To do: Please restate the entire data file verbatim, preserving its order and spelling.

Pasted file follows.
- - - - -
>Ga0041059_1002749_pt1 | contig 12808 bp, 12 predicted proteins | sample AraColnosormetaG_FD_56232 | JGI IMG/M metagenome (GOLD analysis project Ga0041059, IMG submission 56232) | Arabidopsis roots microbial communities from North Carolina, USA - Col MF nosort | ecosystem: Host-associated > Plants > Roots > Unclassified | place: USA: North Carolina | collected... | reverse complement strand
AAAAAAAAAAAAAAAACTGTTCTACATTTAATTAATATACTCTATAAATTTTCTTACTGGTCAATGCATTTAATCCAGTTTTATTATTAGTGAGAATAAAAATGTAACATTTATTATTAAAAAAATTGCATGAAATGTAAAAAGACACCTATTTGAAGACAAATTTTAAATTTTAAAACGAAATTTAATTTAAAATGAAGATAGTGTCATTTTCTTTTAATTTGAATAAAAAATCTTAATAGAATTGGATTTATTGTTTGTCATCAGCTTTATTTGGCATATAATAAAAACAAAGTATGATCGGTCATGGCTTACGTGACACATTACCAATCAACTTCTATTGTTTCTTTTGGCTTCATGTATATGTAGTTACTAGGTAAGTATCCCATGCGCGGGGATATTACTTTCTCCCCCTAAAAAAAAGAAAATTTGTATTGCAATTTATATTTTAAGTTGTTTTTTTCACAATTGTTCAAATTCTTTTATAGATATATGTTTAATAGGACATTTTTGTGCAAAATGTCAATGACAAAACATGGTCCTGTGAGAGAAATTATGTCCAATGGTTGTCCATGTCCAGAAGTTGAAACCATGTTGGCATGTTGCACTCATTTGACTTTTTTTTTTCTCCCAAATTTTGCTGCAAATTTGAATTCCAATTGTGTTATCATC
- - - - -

>Ga0041059_1002749_pt1 | contig 12808 bp, 12 predicted proteins | sample AraColnosormetaG_FD_56232 | JGI IMG/M metagenome (GOLD analysis project Ga0041059, IMG submission 56232) | Arabidopsis roots microbial communities from North Carolina, USA - Col MF nosort | ecosystem: Host-associated > Plants > Roots > Unclassified | place: USA: North Carolina | collected... | reverse complement strand
AAAAAAAAAAAAAAAACTGTTCTACATTTAATTAATATACTCTATAAATTTTCTTACTGGTCAATGCATTTAATCCAGTTTTATTATTAGTGAGAATAAAAATGTAACATTTATTATTAAAAAAATTGCATGAAATGTAAAAAGACACCTATTTGAAGACAAATTTTAAATTTTAAAACGAAATTTAATTTAAAATGAAGATAGTGTCATTTTCTTTTAATTTGAATAAAAAATCTTAATAGAATTGGATTTATTGTTTGTCATCAGCTTTATTTGGCATATAATAAAAACAAAGTATGATCGGTCATGGCTTACGTGACACATTACCAATCAACTTCTATTGTTTCTTTTGGCTTCATGTATATGTAGTTACTAGGTAAGTATCCCATGCGCGGGGATATTACTTTCTCCCCCTAAAAAAAAGAAAATTTGTATTGCAATTTATATTTTAAGTTGTTTTTTTCACAATTGTTCAAATTCTTTTATAGATATATGTTTAATAGGACATTTTTGTGCAAAATGTCAATGACAAAACATGGTCCTGTGAGAGAAATTATGTCCAATGGTTGTCCATGTCCAGAAGTTGAAACCATGTTGGCATGTTGCACTCATTTGACTTTTTTTTTTCTCCCAAATTTTGCTGCAAATTTGAATTCCAATTGTGTTATCATC